Honda CB550 Brat Cafe by Eli Carver

Honda CB550 Brat Cafe

Notice: This bike is now for sale! 6,900 miles since being built. Engine was rebuilt by Limey Bikes in Austin. Many custom parts. Passes Texas inspection. Everything works as it should. PM @eli22carver for details. $6300 obo.

We were lucky enough to meet some incredible people at the 2017 Handbuilt Show in Austin. The bikes in the show were off-the-charts, as always, but there was also a staggering lineup on the street outside the show. This is always one of our favorite scenes:  “the show beyond the show.” These are bikes that arrived under their own power, sometimes making pilgrimages of hundreds of miles to stand raked and gleaming on the street.

Honda CB550 Brat Cafe
Sitting pretty in front of Handbuilt.

One such bike that caught our attention on the street was this Honda CB550 by Eli Carver (@eli22carver). Eli and his twin brother, Tyson (@txrenegade), build some of the hottest bikes in the Lone Star State. BikeBound, as many of you know, is largely a father-and-son project, and we have long realized that motorcycles have special power to bring friends and families together.

Honda CB550 Brat Cafe

We see a lot of CB550 builds, but this would stood out with the pure lines, classic aesthetic, incredible fit and finish, and details like the tail section being cut from an original fender. Hard to believe this was Eli’s first build, completely largely in his yard and on his front porch! While we didn’t get to meet Tyson and Eli in person at this year’s show, we look forward to calling them our “moto brothers” in years to come.

Honda CB550 Brat Cafe:  Builder Interview

Honda CB550 Brat Cafe

(Answers by Eli Carver. Highlights by us.)

• Please tell us a bit about yourself, your history with motorcycles, and your workshop.

I got into motorcycles after the loss of my parents about six years ago. They passed away two months apart and after that, my twin brother and I got into riding together. We rode together pretty often for a couple years and then he decided to get a CB café project going. The day we went to pick up his project bike, I told him that I was going to let him get through the initial learning curve of building a bike, and then I was going to pick one up. About four months later, I was buying a CB for myself for $250. It needed a lot of work. I didn’t have a garage, so I did all of the work either on my front porch or out in the yard. The neighbors were always curious about what I had going on. I started the build a couple years ago but in that timeframe, my brother and I sold the first bikes we had, bought some V-Strom 650’s and rode them to Alaska and back. To say that we both jumped into motorcycles with both feet would be an understatement.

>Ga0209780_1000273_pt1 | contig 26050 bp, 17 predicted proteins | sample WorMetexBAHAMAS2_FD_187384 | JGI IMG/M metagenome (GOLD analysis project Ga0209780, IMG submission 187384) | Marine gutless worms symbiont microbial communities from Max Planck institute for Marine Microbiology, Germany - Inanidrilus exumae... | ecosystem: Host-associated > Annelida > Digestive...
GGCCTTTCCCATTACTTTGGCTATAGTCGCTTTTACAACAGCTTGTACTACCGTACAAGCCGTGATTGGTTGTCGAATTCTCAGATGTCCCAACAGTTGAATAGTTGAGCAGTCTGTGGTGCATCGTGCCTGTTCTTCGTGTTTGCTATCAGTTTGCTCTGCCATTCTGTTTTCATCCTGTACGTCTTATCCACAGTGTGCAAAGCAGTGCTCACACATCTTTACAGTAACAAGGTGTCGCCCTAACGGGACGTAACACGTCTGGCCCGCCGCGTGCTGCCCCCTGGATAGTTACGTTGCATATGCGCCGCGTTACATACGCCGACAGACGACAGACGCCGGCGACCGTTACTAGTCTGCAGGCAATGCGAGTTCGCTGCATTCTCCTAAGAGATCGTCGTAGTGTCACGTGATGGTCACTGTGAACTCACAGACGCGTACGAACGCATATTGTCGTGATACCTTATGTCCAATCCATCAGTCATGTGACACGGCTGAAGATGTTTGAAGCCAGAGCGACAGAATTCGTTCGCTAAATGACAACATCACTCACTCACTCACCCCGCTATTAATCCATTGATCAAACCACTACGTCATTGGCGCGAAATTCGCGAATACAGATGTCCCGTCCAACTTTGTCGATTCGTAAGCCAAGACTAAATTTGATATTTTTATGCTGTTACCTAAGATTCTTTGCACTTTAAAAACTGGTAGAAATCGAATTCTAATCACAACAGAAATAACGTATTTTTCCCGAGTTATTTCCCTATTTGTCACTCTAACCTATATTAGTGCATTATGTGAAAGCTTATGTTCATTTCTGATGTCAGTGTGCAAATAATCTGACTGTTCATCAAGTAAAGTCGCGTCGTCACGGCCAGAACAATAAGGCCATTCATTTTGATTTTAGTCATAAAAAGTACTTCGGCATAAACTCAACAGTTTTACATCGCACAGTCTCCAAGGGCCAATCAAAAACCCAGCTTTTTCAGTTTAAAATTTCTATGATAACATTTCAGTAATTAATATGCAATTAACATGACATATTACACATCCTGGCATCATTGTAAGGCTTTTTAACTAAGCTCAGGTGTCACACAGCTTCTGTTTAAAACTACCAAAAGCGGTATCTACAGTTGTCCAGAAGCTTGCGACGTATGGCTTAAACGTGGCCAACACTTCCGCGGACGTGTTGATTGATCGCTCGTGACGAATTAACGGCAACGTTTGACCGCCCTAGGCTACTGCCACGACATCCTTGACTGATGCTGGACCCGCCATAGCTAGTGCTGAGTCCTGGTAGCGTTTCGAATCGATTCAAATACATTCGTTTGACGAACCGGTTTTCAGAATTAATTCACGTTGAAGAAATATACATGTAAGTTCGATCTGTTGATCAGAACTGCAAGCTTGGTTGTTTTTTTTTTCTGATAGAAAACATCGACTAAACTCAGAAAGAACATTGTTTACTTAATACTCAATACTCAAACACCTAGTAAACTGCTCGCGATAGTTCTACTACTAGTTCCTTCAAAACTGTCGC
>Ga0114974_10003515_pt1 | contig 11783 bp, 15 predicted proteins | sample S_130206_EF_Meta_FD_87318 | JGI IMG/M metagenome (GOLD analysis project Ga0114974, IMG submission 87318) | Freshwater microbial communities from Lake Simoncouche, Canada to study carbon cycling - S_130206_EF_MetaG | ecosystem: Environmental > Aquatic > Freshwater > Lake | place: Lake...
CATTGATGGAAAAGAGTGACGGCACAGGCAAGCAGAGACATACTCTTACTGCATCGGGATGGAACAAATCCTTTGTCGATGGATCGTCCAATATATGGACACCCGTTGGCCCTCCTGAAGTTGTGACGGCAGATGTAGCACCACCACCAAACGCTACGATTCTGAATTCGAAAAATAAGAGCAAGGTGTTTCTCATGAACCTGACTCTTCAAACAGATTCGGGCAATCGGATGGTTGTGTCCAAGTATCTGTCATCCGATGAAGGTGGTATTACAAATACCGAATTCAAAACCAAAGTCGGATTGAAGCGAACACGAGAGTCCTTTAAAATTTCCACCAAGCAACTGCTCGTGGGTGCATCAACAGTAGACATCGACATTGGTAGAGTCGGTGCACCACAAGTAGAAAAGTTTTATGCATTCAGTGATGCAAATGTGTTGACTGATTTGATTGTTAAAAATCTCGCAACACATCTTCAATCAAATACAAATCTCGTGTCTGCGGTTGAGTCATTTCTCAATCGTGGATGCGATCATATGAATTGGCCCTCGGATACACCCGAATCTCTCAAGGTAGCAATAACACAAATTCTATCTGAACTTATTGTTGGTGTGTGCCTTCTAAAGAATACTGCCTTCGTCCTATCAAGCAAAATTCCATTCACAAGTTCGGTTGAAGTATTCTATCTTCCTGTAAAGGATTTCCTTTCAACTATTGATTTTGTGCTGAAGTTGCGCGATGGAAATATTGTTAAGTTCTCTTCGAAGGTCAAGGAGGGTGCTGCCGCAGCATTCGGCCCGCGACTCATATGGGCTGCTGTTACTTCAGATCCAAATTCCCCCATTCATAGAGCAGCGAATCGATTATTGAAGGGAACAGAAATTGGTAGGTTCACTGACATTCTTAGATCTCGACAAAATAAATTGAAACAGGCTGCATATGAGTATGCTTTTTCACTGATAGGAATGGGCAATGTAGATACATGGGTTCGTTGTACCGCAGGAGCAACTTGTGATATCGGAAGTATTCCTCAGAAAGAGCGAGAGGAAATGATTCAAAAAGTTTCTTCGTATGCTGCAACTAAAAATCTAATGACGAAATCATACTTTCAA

Honda CB550 Brat Cafe

• What’s the make, model, and year of the bike?

This build is a ’74 Honda CB550.

• Why was this bike built?

I built this bike really for the fun of it. I have always been into home construction so working with metal was a little different for me but it was a blast. There were obviously some personal reasons involved with losing my folks as well. Since my brother and I don’t have any other siblings, I knew that with us both getting into building bikes, there would always be a common interest between us to keep us together. Getting into a project like this also gives your brain something to do. Whether I was actually working on the build or researching where to go next with it, it has a tendency to consume you and keep your attention for quite some time.

Honda CB550 Brat Cafe

• What was the design concept and what influenced the build?

The design concept was pretty simple. I had been looking at bikes that I liked online for quite some time and saving photos of my favorites to my phone. After a while, I had a folder of about 20 bikes and the combination of those bikes was what I was building. I took my favorite parts of each bike and put them together in my build.

Honda CB550 Brat Cafe

• What custom work was done to the bike?

All of it was touched at some point. I took it down to the frame, de-tabbed it, had it powder coated, and began building it back. I built many custom brackets for things, the tail section with a custom cut original fender, and the gauge cluster. Every bushing and bearing was replaced and all parts cleaned up for reuse at the very least.

Honda CB550 Brat Cafe

• How would you classify this bike?

I guess it’s a café style brat. I was going for a classic look too.

• Was there anything done during this build that you are particularly proud of?

Since it was my first build, I was pretty proud to just complete it and be able to ride something that I had built. The first few rides, I was just waiting for something major to fall off but it never did!!

Honda CB550 Brat CafeHonda CB550 Brat CafeCB550 Brat Cafe

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One Comment

  1. Trialsguy

    I like to see these kind of bikes for ideas that I could potentially use for modifying my own bike, but when I see all of these “fenderless” bikes my mind keeps saying “What do you do when it rains?!?” . Do all these guys ride in a desert climate?

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